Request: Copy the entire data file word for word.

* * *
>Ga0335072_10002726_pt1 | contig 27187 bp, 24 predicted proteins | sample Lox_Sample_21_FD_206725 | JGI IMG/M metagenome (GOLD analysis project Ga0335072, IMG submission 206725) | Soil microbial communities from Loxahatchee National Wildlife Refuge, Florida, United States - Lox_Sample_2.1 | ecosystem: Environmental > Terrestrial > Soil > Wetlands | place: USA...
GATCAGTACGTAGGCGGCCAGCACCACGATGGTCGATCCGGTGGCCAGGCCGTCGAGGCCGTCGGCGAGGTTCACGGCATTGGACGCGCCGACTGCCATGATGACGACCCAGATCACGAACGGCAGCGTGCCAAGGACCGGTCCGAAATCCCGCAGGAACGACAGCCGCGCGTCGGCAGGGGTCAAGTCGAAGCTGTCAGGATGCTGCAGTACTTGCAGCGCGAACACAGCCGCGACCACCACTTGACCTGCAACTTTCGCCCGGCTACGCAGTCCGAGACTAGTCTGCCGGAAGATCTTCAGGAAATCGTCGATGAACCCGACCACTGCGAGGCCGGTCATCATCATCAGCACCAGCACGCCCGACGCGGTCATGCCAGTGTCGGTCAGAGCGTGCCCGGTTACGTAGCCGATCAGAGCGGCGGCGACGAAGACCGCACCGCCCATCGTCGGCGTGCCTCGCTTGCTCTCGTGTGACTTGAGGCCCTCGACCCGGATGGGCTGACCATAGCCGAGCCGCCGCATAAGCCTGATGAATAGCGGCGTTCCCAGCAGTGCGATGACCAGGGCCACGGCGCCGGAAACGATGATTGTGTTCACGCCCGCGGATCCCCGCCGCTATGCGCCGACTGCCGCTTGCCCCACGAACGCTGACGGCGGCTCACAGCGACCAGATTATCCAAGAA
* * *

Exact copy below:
>Ga0335072_10002726_pt1 | contig 27187 bp, 24 predicted proteins | sample Lox_Sample_21_FD_206725 | JGI IMG/M metagenome (GOLD analysis project Ga0335072, IMG submission 206725) | Soil microbial communities from Loxahatchee National Wildlife Refuge, Florida, United States - Lox_Sample_2.1 | ecosystem: Environmental > Terrestrial > Soil > Wetlands | place: USA...
GATCAGTACGTAGGCGGCCAGCACCACGATGGTCGATCCGGTGGCCAGGCCGTCGAGGCCGTCGGCGAGGTTCACGGCATTGGACGCGCCGACTGCCATGATGACGACCCAGATCACGAACGGCAGCGTGCCAAGGACCGGTCCGAAATCCCGCAGGAACGACAGCCGCGCGTCGGCAGGGGTCAAGTCGAAGCTGTCAGGATGCTGCAGTACTTGCAGCGCGAACACAGCCGCGACCACCACTTGACCTGCAACTTTCGCCCGGCTACGCAGTCCGAGACTAGTCTGCCGGAAGATCTTCAGGAAATCGTCGATGAACCCGACCACTGCGAGGCCGGTCATCATCATCAGCACCAGCACGCCCGACGCGGTCATGCCAGTGTCGGTCAGAGCGTGCCCGGTTACGTAGCCGATCAGAGCGGCGGCGACGAAGACCGCACCGCCCATCGTCGGCGTGCCTCGCTTGCTCTCGTGTGACTTGAGGCCCTCGACCCGGATGGGCTGACCATAGCCGAGCCGCCGCATAAGCCTGATGAATAGCGGCGTTCCCAGCAGTGCGATGACCAGGGCCACGGCGCCGGAAACGATGATTGTGTTCACGCCCGCGGATCCCCGCCGCTATGCGCCGACTGCCGCTTGCCCCACGAACGCTGACGGCGGCTCACAGCGACCAGATTATCCAAGAA